Posts Tagged ‘City’s Futures’

REPORT: Bridging the Urban Divide

Under the patronage of the EU Parliamentary Urban Intergroup (presided over by MEP Jan Olbrycht), this bi-annual UN “state of cities” report was launched today in Brussels by MR. Jean Bakole (Director of UN Human Settlements Programme) and one of the principal authors Mr. Eduardo López Moreno. Following up on the Urban Forum of Rio […]

By URBACT, on April 23rd, 2010 at 13:51

World Bank: “Safer Homes, Stronger Communities”.

Catalysed by events in Haiti and coinciding with new earthquake and tsunami incidence in Chile and the Pacific, the World Bank has just launched a new publication “Safer Homes, Stronger Communities – a Handbook for Reconstructing after Natural Disasters“. This is an interesting composite of structured guidelines, tapping into experience of agencies and stakeholders stretching […]

By URBACT, on March 22nd, 2010 at 18:54

Haiti, could the earthquake resuscitate a failed nation state.

At the beginning of June 2009, I reported for URBACT on the effects of the earthquake on the Italian city of L’Aquila “such a catastrophe represents the extreme challenge for urban regeneration in the broadest sense”. Today events in Haiti (earthquake 12th January) take the idea of “extreme challenge” to a totally different, almost unprecedented, […]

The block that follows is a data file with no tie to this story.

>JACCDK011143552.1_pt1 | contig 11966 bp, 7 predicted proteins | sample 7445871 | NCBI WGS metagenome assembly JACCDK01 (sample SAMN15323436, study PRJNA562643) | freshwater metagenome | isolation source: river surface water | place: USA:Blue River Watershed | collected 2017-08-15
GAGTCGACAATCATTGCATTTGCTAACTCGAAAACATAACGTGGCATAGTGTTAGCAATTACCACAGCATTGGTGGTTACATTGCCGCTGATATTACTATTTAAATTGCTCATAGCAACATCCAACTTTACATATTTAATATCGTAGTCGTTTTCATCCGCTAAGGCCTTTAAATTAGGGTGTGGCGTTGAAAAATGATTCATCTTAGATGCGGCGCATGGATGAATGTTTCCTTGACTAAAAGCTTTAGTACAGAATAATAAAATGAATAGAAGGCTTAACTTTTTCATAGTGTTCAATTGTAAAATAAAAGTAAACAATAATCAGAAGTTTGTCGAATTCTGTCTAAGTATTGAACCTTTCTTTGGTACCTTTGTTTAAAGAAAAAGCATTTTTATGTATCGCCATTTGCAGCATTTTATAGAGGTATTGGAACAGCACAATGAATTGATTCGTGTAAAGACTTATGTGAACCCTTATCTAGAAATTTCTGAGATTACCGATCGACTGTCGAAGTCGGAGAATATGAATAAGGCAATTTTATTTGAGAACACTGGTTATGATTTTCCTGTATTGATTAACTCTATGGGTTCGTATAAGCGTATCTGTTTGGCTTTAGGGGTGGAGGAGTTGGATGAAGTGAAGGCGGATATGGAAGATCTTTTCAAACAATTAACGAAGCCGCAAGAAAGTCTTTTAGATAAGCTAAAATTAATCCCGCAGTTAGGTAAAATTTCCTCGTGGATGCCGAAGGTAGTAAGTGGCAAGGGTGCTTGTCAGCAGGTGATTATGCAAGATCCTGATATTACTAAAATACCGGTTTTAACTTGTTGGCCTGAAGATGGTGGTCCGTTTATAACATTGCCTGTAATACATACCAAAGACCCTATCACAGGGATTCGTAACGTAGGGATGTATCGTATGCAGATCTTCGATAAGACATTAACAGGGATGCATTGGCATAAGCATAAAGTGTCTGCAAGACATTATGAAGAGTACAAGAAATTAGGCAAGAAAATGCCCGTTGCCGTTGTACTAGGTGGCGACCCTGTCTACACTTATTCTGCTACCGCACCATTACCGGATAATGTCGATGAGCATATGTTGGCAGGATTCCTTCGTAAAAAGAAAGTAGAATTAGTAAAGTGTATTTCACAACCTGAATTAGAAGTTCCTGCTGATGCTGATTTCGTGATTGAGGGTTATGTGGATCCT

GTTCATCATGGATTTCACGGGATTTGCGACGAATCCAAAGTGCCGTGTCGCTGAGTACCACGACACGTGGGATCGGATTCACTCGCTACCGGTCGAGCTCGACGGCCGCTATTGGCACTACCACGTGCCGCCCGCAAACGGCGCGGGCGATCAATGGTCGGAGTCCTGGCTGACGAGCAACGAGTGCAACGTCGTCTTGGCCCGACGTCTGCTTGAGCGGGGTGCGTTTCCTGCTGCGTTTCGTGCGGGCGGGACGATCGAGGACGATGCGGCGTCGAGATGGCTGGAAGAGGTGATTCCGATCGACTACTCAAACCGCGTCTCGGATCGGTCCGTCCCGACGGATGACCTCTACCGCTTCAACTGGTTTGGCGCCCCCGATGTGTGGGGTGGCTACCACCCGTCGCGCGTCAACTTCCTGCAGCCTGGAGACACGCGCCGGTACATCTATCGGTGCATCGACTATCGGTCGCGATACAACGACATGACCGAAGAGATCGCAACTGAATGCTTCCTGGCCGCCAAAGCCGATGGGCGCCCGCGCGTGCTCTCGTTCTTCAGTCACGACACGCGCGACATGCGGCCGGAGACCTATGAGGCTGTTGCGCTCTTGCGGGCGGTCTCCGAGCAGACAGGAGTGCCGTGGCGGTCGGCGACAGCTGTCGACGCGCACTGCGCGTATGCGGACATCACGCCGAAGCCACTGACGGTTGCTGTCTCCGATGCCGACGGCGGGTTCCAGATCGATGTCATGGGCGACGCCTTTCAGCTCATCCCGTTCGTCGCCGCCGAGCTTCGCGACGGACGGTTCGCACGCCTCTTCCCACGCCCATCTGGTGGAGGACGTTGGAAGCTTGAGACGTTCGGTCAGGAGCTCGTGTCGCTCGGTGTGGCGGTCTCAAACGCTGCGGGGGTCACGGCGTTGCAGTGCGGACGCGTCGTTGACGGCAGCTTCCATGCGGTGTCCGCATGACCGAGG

By URBACT, on January 26th, 2010 at 15:02

“Earth, Wind, Water, Fire” Proceedings of OWHC Regional Conference in Regensburg now published

The international conference “Earth, Wind, Water, Fire – Environmental Challenges to Urban World Heritage” that took place in the German World Heritage town Regensburg from 16th-18th September 2008 was a great success. Experts form more than fifteen European countries came to the medieval city in Southern Germany to attend the Northwest-European Regional Conference of the […]

By URBACT, on December 16th, 2009 at 11:55

Shrinking cities: A Dream or A Nightmare for Urban Planners?

A lot has been said about the city of Flint, Michigan (USA), whose population dropped by half in 40 years, going from 200,000 to 100,000 inhabitants, with the decline of the automobile industry. There are hundreds of empty houses, with peripheral neighbourhoods transformed into near ghost towns. Elected officials want to bulldoze these neighbourhoods, return […]

By URBACT, on October 8th, 2009 at 11:44